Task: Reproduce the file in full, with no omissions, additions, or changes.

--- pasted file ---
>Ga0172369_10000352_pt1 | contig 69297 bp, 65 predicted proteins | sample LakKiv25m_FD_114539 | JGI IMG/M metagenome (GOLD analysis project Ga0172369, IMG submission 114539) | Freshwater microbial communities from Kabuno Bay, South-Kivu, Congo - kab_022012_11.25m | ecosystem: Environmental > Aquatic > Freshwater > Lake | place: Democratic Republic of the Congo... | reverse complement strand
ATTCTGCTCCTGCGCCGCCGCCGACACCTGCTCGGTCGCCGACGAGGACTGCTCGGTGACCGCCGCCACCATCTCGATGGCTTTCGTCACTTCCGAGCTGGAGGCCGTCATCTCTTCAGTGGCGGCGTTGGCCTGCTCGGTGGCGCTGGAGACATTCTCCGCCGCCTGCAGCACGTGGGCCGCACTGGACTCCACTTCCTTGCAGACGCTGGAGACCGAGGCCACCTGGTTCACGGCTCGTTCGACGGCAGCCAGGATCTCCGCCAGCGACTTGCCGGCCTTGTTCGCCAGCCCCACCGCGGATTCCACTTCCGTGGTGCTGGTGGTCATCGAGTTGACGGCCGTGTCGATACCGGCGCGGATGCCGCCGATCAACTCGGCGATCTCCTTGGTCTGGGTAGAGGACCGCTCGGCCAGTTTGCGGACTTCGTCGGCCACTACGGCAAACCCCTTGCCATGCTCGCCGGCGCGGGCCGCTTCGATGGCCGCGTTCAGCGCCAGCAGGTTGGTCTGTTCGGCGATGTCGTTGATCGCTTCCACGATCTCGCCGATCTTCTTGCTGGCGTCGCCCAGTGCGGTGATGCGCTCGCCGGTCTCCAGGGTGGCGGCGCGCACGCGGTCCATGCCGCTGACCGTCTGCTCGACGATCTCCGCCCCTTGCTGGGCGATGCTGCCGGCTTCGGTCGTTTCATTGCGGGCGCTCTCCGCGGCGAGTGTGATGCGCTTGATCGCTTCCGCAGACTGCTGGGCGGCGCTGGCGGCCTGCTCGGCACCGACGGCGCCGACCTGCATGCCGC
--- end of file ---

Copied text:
>Ga0172369_10000352_pt1 | contig 69297 bp, 65 predicted proteins | sample LakKiv25m_FD_114539 | JGI IMG/M metagenome (GOLD analysis project Ga0172369, IMG submission 114539) | Freshwater microbial communities from Kabuno Bay, South-Kivu, Congo - kab_022012_11.25m | ecosystem: Environmental > Aquatic > Freshwater > Lake | place: Democratic Republic of the Congo... | reverse complement strand
ATTCTGCTCCTGCGCCGCCGCCGACACCTGCTCGGTCGCCGACGAGGACTGCTCGGTGACCGCCGCCACCATCTCGATGGCTTTCGTCACTTCCGAGCTGGAGGCCGTCATCTCTTCAGTGGCGGCGTTGGCCTGCTCGGTGGCGCTGGAGACATTCTCCGCCGCCTGCAGCACGTGGGCCGCACTGGACTCCACTTCCTTGCAGACGCTGGAGACCGAGGCCACCTGGTTCACGGCTCGTTCGACGGCAGCCAGGATCTCCGCCAGCGACTTGCCGGCCTTGTTCGCCAGCCCCACCGCGGATTCCACTTCCGTGGTGCTGGTGGTCATCGAGTTGACGGCCGTGTCGATACCGGCGCGGATGCCGCCGATCAACTCGGCGATCTCCTTGGTCTGGGTAGAGGACCGCTCGGCCAGTTTGCGGACTTCGTCGGCCACTACGGCAAACCCCTTGCCATGCTCGCCGGCGCGGGCCGCTTCGATGGCCGCGTTCAGCGCCAGCAGGTTGGTCTGTTCGGCGATGTCGTTGATCGCTTCCACGATCTCGCCGATCTTCTTGCTGGCGTCGCCCAGTGCGGTGATGCGCTCGCCGGTCTCCAGGGTGGCGGCGCGCACGCGGTCCATGCCGCTGACCGTCTGCTCGACGATCTCCGCCCCTTGCTGGGCGATGCTGCCGGCTTCGGTCGTTTCATTGCGGGCGCTCTCCGCGGCGAGTGTGATGCGCTTGATCGCTTCCGCAGACTGCTGGGCGGCGCTGGCGGCCTGCTCGGCACCGACGGCGCCGACCTGCATGCCGC